Since you delegated the subdomain by NS record, the email provider can now also create DKIM selector records in the zone _domainkey.em.somecompany.com. So now they can sign messages for you from the domain em.somecompany.com used in the d= tag in the DKIM signature.


There actually is a standard way to authenticate a FROM address domain and it incorporates both SPF and DKIM. It demands that one of those mechanisms passes the check AND aligns with the domain used in the FROM address. There are two possible ways in which to align. Either

  • Strict - The domain used for SPF or DKIM must be exactly the same as the domain in the FROM address, or;
  • Relaxed - The domain used for SPF or DKIM must share the same organisational domain used in the FROM address.

These alignment modes for SPF and DKIM are controlled by the aspf and adkim tags, respectively. When these tags are omitted from a DMARC policy record, they default to relaxed mode.

The DMARC record must be configured for each domain that needs to be protected against spoofing. At a bare minimum, the DNS TXT record should include the version and policy tag, e.g. "v=DMARC1;p=reject;"

The RFC for DMARC explains all tags in section 6.3.

Keep in mind that in the absence of a DMARC record in a subdomain, the receiving server will lookup the DMARC record for the organisational domain, used in the FROM address.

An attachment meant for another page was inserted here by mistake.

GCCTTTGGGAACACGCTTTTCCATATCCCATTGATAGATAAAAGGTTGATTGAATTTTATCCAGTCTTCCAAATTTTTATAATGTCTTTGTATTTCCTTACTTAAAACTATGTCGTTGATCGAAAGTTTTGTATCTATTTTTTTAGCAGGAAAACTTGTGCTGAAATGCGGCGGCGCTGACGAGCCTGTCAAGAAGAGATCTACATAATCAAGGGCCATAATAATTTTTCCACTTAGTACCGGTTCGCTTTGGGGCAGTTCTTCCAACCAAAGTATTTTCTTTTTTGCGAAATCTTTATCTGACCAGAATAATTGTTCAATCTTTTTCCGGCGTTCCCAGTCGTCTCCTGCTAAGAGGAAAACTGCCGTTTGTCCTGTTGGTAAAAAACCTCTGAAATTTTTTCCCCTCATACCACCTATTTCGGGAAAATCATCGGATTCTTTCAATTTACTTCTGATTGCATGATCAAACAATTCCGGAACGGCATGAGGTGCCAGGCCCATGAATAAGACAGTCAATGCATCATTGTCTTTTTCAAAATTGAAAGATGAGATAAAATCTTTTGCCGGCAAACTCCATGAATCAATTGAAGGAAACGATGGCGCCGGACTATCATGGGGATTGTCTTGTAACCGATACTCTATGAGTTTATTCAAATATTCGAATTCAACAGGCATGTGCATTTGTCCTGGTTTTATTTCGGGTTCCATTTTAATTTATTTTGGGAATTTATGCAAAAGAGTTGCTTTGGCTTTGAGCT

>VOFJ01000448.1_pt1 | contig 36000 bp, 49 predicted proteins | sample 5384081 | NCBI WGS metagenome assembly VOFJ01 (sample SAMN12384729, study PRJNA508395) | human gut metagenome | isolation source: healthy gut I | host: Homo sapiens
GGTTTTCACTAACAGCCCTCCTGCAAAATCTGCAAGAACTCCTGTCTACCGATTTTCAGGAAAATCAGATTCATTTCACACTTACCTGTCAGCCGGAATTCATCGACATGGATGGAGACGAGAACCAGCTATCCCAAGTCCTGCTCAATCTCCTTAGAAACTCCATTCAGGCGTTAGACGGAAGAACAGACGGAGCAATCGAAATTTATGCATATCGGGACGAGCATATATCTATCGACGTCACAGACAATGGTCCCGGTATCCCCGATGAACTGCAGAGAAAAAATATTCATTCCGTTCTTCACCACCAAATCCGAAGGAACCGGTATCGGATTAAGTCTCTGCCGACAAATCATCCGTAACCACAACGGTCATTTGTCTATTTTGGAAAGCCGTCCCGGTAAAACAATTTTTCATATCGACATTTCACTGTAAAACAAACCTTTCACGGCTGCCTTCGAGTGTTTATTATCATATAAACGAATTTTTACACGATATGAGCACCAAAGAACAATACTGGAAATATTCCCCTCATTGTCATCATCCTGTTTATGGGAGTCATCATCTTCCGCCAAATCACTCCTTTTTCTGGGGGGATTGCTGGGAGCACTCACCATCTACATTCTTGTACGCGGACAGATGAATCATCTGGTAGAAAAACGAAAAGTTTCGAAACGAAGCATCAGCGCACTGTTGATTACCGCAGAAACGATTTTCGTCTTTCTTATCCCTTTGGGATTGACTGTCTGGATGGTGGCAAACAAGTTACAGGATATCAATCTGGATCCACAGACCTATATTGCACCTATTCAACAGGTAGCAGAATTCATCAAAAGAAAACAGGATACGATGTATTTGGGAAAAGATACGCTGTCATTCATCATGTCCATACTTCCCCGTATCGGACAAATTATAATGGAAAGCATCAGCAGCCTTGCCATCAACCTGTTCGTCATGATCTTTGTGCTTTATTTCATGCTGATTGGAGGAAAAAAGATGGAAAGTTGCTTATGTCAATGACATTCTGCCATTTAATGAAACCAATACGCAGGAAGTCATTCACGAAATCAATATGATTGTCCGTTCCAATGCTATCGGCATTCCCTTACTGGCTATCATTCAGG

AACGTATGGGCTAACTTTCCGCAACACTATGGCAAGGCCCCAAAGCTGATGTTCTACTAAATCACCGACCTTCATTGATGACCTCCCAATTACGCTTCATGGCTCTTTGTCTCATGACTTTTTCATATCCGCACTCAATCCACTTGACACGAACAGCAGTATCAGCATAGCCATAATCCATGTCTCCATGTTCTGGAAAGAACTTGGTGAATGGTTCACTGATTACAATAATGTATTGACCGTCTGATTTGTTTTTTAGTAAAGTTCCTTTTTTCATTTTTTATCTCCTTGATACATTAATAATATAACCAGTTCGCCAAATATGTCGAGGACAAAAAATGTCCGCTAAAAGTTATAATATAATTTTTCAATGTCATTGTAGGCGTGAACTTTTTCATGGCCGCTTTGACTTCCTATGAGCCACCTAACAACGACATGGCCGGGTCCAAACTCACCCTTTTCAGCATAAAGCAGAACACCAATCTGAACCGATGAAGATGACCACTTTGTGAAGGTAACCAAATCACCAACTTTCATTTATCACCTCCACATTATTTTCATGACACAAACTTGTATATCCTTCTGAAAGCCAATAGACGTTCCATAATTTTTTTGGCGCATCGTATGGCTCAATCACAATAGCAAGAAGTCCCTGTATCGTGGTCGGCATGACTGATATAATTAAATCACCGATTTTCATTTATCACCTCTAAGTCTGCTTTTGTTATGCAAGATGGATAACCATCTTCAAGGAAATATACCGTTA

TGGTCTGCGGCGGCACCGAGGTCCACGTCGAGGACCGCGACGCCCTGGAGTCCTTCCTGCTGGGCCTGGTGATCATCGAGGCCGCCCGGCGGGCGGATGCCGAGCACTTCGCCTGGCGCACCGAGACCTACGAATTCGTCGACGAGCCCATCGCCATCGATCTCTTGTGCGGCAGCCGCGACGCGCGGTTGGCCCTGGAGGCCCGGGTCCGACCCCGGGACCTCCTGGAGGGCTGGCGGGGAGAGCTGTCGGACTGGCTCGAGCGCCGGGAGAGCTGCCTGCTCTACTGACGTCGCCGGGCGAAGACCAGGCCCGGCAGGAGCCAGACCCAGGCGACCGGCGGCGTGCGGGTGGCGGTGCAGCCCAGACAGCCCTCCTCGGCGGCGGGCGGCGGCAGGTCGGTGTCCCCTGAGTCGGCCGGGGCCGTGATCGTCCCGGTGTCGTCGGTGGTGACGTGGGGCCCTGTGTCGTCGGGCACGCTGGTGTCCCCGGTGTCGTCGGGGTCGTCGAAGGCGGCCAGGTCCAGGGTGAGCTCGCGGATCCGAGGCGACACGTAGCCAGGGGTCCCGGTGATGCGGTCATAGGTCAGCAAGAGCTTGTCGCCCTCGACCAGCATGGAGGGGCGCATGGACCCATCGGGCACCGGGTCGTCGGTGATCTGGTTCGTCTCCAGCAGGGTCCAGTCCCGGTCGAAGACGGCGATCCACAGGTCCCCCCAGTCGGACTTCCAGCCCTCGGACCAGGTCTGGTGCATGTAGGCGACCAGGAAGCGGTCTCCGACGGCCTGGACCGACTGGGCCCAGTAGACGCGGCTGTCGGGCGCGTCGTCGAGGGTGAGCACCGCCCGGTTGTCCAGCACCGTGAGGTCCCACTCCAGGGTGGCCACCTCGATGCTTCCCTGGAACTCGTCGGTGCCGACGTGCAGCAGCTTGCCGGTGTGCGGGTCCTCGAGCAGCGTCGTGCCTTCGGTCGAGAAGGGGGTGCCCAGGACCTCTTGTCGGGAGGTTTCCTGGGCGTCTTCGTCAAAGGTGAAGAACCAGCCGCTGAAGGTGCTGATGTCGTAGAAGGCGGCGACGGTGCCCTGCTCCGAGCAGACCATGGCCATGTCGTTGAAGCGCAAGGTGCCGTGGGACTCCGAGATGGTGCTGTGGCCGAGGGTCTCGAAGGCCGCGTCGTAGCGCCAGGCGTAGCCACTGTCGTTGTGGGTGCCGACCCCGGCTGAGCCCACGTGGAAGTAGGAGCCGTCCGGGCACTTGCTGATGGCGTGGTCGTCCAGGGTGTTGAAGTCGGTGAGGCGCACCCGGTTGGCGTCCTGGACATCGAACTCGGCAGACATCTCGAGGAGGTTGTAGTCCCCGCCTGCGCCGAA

You can check if there is a subdomain specific DMARC record at _dmarc.em.somecompany.com (TXT record) and set up your own records based on what is configured there.

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  • If I read the spec correctly, the Mail Delivery Agent's DMARC module will check DMARC records on _dmarc.<AuthorDomain>, where <AuthorDomain> is the domain used in the FROM address (and fallback to the organizational domain if different). So, when I send an email from user@somecompany.com, the MDA will check _dmarc.somecompany.com (no fallback as it is the organizational domain), and if a DMARC record exists, the specified policy is then enforced. _dmarc.em.somecompany.com is only checked when the FROM address is user@em.somecompany.com. – Maxime Rossini Dec 19 '19 at 8:59